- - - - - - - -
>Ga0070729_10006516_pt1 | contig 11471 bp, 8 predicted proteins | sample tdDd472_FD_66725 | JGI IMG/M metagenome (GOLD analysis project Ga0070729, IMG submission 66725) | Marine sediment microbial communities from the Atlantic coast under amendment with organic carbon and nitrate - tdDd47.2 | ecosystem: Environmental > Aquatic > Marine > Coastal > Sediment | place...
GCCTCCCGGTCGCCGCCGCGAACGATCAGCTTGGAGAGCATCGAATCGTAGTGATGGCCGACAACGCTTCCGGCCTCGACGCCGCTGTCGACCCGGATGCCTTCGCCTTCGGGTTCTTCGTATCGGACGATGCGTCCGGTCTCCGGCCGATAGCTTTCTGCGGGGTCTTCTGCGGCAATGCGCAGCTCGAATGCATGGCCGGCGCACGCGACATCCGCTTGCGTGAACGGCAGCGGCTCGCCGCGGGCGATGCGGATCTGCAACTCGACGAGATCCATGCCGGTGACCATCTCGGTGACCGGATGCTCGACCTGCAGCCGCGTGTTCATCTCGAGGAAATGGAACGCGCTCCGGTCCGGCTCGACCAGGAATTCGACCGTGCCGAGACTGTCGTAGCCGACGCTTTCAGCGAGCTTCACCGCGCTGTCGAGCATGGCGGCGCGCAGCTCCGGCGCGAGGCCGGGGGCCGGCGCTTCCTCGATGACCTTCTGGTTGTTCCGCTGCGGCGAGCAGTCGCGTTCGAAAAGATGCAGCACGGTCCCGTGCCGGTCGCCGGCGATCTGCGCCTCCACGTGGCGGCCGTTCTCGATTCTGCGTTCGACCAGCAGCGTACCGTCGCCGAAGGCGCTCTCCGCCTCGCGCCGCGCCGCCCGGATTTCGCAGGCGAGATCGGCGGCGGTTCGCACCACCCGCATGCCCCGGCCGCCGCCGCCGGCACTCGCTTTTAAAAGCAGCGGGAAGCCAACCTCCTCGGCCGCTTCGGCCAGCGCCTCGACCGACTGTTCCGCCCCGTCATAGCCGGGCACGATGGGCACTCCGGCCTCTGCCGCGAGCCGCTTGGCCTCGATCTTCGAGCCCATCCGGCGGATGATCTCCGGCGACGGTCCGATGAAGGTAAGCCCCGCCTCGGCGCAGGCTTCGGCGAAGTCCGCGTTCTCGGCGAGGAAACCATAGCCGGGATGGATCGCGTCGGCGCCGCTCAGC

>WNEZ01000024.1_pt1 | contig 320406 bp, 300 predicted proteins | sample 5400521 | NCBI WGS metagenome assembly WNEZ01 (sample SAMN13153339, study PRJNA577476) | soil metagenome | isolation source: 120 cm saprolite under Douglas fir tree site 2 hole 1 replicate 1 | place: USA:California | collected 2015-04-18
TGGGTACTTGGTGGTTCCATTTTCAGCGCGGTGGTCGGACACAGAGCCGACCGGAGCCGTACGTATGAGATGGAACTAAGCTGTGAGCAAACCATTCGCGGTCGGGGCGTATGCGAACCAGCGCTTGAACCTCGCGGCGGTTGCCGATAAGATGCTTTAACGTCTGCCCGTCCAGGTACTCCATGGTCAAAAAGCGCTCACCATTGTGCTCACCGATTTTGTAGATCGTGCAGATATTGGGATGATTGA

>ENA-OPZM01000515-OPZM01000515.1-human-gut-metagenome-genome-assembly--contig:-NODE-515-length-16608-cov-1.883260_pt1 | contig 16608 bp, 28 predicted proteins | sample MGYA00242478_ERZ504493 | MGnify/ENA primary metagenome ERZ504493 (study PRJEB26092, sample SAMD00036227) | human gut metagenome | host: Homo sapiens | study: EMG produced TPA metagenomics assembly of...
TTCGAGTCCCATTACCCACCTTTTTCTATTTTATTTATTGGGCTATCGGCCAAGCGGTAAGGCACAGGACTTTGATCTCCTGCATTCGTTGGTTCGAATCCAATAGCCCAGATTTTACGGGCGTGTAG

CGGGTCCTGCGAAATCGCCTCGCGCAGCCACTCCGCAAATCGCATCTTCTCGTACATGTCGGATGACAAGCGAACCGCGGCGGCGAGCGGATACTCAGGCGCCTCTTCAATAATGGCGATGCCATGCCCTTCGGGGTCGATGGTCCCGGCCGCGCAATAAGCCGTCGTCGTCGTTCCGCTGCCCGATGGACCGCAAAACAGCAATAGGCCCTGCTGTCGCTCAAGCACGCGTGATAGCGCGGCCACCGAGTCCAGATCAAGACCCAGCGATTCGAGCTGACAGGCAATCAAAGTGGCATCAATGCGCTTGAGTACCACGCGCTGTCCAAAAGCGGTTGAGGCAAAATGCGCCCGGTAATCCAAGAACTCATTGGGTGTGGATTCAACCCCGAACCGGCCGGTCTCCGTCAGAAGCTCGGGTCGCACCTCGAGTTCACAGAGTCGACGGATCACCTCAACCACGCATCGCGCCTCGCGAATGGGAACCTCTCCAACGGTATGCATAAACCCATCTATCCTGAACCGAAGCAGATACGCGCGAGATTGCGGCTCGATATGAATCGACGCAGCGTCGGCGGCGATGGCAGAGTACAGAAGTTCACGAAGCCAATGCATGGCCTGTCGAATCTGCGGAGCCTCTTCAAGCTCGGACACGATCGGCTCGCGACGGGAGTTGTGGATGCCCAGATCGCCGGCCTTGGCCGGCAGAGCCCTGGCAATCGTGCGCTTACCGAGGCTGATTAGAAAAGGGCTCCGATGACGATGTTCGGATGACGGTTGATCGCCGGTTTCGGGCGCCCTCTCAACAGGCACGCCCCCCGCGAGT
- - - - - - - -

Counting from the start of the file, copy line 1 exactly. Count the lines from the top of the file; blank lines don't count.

>Ga0070729_10006516_pt1 | contig 11471 bp, 8 predicted proteins | sample tdDd472_FD_66725 | JGI IMG/M metagenome (GOLD analysis project Ga0070729, IMG submission 66725) | Marine sediment microbial communities from the Atlantic coast under amendment with organic carbon and nitrate - tdDd47.2 | ecosystem: Environmental > Aquatic > Marine > Coastal > Sediment | place...